Scholastica Ugomma Madu (1934 – 2015), A Tribute
WRITING the biography of my highly revered Mum at this time has been the most difficult task for me to undertake. Time and space will be inadequate for me to capture the full essence of this noble woman.
Lady Scholastica Ugomma Onyekwere was born on February 10, 1934 into the royal family of Eze Pius Onyekwere Njoku Ogbu (Nfunala 1) of Nnarambia, Ahiara, Mbaise, Imo State. She was the first out of the three surviving children of her mother, Maritha Oduagu Onyekwere. Her early education started at St. Brigid’s School, Nnarambia. Later she moved to Holy Rosary School Ogbor-Nguru and Oru, Ahiara, which were established as girls’ schools.
She towed the line of other young women of her time to be trained in domestic science, which included knitting, sewing, weaving and home keeping. Her excellent display of mastery of these skills endeared her to her late brother, the late Mr Oliver Onyekwere, who took her to Owerri and found a job for her. She lived with him until she met and married her heartthrob, the late Sir B.E. Madu.
Mama and Papa were married at Lokoja, Kogi State on December 30, 1956. Their marriage was blessed with eight children (four ladies and four gentlemen) and 14 grandchildren.
They raised their children up under a loving atmosphere that was not devoid of discipline. For instance, we never went to church late because Papa and Mama never tolerated that. Night prayer was also a time no one dodged because it was a family affair. They always reminded us that “a family that prays together stays together.”
Mama was a member of the Legion of Mary, St. Joachim and Anna group, the Catholic Family Movement, pioneer member of both the CWO and Christian Mothers.
She always shared with us what Father Antonio Massey, a French Canadian Holy Ghost Father used to tell her when they were building the Immaculate Conception Cathedral in Lokoja — “Scholastica, I want to build a church for God on earth, so that God will build a house for me in heaven.” This left a lasting impression on her that she urged all her children to do our best for God while on earth so that he will prepare a better place for them in heaven.
Mama was passionate about her faith, believing that with God all things are possible.
Mama and Papa put all their effort in educating us. Mama spent most of her life as a stay at home mother; her minimum target for each of us was a good education. She maintained that they did not have any big business or inheritance to bequeath to us, so the best option was to work hard and succeed educationally. They were so passionate about education that they sacrificed all pleasures to give us the best education they could afford. To the glory of God, she witnessed the success of all of us.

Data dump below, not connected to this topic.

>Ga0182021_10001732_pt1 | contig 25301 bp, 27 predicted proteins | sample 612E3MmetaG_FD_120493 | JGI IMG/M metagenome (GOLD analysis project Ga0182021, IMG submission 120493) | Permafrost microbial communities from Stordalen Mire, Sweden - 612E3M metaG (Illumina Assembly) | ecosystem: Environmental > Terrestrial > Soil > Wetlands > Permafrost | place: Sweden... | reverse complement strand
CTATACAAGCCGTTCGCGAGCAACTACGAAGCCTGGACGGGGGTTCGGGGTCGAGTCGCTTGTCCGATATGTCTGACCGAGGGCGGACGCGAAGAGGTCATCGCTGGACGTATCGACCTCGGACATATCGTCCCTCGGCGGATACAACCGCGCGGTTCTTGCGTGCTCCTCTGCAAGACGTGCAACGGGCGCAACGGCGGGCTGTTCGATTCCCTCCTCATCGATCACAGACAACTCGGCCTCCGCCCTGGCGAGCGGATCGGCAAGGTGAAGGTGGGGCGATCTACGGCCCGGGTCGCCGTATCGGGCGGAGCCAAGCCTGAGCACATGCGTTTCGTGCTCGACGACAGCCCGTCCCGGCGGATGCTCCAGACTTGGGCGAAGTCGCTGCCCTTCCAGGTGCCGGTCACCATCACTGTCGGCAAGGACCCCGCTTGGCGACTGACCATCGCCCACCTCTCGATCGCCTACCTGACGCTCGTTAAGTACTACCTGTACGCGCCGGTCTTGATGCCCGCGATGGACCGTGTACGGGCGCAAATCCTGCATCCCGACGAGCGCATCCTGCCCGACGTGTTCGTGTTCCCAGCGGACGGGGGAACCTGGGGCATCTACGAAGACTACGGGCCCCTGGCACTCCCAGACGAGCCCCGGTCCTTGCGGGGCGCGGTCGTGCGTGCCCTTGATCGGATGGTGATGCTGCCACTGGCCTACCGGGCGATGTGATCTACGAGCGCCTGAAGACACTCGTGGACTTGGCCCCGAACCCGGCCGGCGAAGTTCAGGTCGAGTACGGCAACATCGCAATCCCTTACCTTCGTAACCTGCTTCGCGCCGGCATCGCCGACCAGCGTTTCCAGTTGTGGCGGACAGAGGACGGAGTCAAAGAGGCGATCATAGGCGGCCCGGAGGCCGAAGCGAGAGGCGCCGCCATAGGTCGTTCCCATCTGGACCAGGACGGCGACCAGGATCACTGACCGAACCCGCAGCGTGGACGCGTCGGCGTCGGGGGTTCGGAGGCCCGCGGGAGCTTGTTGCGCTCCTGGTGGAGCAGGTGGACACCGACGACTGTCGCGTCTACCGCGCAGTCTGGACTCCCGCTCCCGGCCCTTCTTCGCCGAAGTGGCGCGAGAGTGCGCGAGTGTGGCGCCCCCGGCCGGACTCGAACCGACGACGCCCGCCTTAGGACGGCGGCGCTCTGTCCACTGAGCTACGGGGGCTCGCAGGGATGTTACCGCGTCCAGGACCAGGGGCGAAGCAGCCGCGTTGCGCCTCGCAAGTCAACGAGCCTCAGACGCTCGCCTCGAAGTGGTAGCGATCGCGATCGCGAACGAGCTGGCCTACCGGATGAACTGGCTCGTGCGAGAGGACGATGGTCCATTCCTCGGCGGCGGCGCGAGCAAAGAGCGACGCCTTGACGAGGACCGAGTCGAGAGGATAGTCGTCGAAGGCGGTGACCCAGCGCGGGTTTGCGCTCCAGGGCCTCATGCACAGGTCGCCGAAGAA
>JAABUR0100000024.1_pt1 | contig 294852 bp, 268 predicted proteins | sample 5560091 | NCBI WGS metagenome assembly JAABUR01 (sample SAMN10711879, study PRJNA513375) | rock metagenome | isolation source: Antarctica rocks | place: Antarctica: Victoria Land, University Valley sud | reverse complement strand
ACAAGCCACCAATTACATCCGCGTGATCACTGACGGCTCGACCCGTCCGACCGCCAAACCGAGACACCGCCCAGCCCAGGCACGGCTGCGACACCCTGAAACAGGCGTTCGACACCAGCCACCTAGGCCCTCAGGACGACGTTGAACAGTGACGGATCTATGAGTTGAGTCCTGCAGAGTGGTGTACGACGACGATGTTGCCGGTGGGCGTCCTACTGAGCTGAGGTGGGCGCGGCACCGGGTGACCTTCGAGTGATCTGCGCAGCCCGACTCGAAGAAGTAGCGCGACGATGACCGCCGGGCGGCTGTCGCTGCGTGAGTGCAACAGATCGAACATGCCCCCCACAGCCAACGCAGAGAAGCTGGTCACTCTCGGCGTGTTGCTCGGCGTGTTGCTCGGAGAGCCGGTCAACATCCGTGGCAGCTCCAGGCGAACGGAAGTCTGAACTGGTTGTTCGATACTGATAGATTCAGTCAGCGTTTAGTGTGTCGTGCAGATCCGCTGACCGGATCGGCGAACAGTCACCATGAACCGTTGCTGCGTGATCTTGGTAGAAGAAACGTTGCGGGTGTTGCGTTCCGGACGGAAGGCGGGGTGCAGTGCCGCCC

Mama was always involved with the community. She loved the Obohia Development Front, for the development of our hometown. During the civil war, she worked with different groups including Biafran Freedom Fighters (BOF) and Mrs. Nwankiti, the wife of the former Anglican Bishop of Owerri Diocese in gathering food in support of the Biafran soldiers.
In the late 1980s and early1990s, Mama was drafted by the Igbo community in Lokoja as the Women Leader to represent the interest of Igbo women in Lokoja. The Maigari of Lokoja accorded her respect after it was known that she was the child of a respected Eze in Igbo land.
Finally, five days before Mama’s death, she called our youngest brother, Uchenna and left a parting message for all of us. The message was “I want all of you to continue to live in peace.” Uche shared this message with me three days before Mama died. I wondered why Mama was sending such a message to him. It didn’t really dawn on me until she died.
She will be laid to rest today, December 12, 2015 at her husband’s compound in Umuhuocha Obohia Ekwereazu, Mbaise after a funeral service at Christ the King Catholic Church, Obohia.
Ugobeke, LaaN’udo, Amen.
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